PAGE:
The Lion (Philosopher) King
The following is an article written by Jason McCreery, SJ and has been published on the Jesuit Post!
A few weeks ago, Disney released a new version of Hamlet The Lion King. The new film is part of Disney’s live-action re-creation of beloved classics, though “live-action” is a bit of a misnomer in this case. The Lion King is still completely animated; it just has photorealistic CGI rather than hand-drawn animation cels. But as I am currently a student of philosophy, I will have to put aside the many great articles about the technical execution of the CGI film. I will instead turn to the question of politics, relying on the great philosophical adage, “That’s all well and good in practice, but what about in theory?”
The Lion King presents us with a classic hereditary monarchy: once Mufasa dies, Simba will be sovereign over “all the light touches.” The mistreated Scar (according to one fan, with the help of Zazu) has Mufasa killed and drives away Simba to usurp the throne. But everything is terrible under his rule. Only once Simba returns, and gains his rightful place as ruler over the Pride Lands, is justice restored. The moral: certain people are made to rule, and the world will only be okay if these people are put in charge. Though not made explicit in the children’s story, the theme echoes Socrates in Plato’s Republic: the kallipolis (the good city) will only be perfect when it is ruled by the philosopher-king. In both stories, we are presented with the question, “Who should rule?”, to which Socrates and Rafiki respond: the good king. In times of turmoil, when there is starvation and drought, the duty of every good citizen is to help restore the rightful (lion) king to power.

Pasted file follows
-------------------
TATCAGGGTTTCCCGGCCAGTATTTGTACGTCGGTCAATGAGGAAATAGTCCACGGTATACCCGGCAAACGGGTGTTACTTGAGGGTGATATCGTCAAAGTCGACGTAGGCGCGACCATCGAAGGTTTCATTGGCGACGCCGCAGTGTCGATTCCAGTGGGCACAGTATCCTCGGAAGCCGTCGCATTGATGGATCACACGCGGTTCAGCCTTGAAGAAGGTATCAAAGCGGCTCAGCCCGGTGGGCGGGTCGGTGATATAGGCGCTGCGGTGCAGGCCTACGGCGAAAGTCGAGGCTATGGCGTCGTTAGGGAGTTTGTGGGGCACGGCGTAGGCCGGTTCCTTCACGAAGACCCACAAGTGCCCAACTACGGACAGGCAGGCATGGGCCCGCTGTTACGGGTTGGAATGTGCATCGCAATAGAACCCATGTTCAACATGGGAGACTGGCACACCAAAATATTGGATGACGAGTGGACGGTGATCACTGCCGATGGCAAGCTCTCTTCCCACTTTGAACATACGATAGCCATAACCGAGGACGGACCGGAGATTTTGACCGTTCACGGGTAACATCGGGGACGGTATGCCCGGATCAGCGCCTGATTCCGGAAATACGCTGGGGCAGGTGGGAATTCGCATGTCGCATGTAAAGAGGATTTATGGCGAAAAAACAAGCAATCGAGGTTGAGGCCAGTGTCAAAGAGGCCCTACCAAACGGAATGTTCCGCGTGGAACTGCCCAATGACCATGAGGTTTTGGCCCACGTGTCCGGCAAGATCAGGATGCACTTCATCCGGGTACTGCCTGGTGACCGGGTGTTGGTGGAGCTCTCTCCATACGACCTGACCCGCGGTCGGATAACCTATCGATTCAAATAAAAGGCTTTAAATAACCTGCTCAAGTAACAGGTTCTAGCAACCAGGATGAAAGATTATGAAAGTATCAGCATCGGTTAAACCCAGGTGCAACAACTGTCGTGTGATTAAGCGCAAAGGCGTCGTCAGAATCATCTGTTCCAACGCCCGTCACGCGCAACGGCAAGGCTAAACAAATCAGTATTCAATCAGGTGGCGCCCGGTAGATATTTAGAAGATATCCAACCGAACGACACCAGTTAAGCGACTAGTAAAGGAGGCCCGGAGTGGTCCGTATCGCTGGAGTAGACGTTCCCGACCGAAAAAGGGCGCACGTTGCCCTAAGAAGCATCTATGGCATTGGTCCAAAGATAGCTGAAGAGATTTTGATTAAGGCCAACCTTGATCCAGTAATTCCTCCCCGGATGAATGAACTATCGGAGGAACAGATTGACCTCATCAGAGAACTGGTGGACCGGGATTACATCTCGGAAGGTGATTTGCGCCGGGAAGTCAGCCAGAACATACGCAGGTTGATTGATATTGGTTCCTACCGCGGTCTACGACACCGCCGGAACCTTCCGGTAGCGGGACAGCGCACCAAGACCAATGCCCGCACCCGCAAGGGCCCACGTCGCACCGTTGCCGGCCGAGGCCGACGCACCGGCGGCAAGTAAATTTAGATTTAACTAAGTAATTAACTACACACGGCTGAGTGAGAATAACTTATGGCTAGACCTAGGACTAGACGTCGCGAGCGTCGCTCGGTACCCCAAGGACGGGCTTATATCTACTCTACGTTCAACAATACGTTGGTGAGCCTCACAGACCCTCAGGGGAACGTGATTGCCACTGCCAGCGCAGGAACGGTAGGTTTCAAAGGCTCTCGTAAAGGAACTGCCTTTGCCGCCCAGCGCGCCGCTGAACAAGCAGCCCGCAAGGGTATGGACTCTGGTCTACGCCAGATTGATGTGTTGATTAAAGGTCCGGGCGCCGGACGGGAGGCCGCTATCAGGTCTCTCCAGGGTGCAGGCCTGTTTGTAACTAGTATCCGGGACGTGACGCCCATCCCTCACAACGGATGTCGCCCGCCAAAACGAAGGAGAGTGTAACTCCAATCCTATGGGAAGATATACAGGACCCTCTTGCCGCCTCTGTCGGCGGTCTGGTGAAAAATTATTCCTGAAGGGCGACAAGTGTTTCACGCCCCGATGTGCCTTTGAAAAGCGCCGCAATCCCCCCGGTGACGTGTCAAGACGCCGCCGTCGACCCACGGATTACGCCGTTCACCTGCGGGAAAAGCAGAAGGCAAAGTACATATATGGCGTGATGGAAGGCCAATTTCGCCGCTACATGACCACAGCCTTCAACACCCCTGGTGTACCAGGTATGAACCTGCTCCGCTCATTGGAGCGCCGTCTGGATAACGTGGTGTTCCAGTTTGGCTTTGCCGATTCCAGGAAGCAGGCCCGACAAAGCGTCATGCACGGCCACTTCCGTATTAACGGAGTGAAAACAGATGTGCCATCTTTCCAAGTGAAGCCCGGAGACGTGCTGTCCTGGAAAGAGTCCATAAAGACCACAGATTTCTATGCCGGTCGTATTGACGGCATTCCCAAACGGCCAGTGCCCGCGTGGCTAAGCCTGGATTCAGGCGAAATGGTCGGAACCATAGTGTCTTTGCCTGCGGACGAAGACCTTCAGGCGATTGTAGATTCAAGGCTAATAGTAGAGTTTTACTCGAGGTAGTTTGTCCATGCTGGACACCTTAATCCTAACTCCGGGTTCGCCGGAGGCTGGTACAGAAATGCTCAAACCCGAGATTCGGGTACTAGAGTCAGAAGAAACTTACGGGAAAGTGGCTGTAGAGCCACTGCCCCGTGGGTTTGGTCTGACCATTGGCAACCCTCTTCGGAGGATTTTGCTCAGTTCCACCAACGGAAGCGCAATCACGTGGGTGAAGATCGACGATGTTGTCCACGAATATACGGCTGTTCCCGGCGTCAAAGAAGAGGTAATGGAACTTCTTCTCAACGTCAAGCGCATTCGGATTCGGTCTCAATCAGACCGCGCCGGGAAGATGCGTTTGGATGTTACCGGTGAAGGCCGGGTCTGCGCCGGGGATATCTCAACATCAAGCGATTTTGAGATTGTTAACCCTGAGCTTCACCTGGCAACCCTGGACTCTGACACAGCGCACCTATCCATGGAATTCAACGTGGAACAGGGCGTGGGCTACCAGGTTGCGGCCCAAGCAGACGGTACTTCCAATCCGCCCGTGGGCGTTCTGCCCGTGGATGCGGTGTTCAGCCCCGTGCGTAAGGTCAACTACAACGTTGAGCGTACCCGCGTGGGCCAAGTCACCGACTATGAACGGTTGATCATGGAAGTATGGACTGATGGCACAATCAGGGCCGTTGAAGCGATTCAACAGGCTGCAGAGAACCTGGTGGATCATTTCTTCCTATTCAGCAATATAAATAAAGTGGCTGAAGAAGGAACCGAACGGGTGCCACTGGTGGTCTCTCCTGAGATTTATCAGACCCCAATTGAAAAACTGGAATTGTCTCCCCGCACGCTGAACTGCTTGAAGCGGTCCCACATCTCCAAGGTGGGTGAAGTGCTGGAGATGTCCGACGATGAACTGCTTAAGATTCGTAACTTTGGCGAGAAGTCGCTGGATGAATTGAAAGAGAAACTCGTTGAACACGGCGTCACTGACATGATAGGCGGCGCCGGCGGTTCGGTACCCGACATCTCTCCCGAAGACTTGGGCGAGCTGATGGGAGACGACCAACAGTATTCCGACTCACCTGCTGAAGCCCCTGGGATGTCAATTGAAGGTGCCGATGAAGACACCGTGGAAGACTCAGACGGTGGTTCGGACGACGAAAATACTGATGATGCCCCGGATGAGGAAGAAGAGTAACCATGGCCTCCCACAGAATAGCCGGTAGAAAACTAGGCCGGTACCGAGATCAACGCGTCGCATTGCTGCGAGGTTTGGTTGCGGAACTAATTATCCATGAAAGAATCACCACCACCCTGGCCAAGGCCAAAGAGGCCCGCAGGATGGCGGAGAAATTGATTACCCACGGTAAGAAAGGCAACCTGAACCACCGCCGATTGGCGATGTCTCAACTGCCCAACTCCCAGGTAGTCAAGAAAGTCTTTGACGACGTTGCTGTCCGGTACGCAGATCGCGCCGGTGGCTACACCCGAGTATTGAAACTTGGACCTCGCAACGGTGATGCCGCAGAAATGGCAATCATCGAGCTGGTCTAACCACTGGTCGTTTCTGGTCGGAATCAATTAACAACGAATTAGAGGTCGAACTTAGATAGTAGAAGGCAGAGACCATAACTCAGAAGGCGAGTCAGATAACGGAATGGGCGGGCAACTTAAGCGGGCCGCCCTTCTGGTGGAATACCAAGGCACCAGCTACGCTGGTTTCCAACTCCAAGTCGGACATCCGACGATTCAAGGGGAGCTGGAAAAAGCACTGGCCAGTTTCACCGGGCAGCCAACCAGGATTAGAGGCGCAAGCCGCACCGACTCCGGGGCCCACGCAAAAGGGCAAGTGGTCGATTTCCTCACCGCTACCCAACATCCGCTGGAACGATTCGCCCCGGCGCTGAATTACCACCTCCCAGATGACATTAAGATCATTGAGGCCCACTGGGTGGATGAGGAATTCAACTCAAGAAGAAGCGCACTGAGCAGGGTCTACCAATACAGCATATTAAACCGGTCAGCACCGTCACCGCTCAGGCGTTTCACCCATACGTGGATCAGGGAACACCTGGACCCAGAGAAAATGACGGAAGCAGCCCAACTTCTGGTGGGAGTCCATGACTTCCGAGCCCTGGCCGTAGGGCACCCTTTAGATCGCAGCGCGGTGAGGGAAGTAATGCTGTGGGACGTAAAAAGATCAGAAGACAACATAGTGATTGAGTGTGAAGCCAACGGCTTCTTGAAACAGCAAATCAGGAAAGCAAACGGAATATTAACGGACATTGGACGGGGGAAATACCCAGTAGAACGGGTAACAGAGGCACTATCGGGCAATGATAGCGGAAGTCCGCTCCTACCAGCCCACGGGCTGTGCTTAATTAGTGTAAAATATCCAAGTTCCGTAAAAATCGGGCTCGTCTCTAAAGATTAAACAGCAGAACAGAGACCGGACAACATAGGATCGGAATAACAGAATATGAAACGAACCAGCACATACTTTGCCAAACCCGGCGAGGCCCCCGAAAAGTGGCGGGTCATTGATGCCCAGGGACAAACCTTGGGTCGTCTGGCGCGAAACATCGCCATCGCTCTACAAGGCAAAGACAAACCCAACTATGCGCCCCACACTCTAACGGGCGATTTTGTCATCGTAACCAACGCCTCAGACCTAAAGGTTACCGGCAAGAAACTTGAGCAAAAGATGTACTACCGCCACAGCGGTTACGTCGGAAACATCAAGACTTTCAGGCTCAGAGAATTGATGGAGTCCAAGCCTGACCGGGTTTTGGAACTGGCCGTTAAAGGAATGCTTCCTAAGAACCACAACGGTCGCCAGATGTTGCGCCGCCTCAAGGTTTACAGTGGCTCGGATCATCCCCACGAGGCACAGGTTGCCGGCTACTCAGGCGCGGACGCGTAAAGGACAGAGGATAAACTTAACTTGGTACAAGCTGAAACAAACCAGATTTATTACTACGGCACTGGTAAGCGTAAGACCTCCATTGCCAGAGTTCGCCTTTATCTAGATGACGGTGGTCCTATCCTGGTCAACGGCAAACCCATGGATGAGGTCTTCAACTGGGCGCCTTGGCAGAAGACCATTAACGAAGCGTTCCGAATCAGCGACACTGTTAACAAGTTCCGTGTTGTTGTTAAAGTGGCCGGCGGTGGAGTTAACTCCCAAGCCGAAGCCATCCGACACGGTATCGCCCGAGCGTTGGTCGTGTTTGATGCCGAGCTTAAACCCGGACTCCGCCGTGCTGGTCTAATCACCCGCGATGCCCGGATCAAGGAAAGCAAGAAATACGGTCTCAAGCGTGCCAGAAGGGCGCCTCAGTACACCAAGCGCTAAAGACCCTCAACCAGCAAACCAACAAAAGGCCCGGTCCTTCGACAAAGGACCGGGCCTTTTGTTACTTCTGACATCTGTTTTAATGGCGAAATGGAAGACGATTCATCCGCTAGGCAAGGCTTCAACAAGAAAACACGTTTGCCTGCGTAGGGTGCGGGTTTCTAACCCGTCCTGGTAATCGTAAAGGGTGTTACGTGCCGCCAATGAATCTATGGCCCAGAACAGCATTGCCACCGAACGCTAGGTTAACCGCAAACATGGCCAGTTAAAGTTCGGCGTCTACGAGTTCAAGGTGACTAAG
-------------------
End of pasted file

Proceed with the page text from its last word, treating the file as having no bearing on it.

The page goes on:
But there is danger in this vision of sovereignty. Karl Popper, in his two-volume book The Open Society and Its Enemies, summarizes the problem of the philosopher-king:
“For even those who share this assumption of Plato’s admit that political rulers are not always sufficiently ‘good’ or ‘wise’… If that is granted, then we must ask whether political thought should not face from the beginning the possibility of bad government; whether we should not prepare for the worst leaders, and hope for the best. But this leads to a new approach to the problem of politics, for it forces us to replace the question: Who should rule? by the new question: How can we so organize political institutions that bad or incompetent rulers can be prevented from doing too much damage?”
Popper, writing during the rise of Hitler’s National Socialist Party, fundamentally rejects the response of Socrates and Rafiki. Instead of searching for the good ruler, maybe we should organize our government in such a way to prevent a ruler like Scar from destroying the Pride Lands. The problem, in Popper’s mind, is not that Scar is a bad leader; it is rather that Scar has absolute sovereign power over the Pride Lands. Even Sarabi, the widowed queen, can do nothing but verbally disagree with Scar’s policies.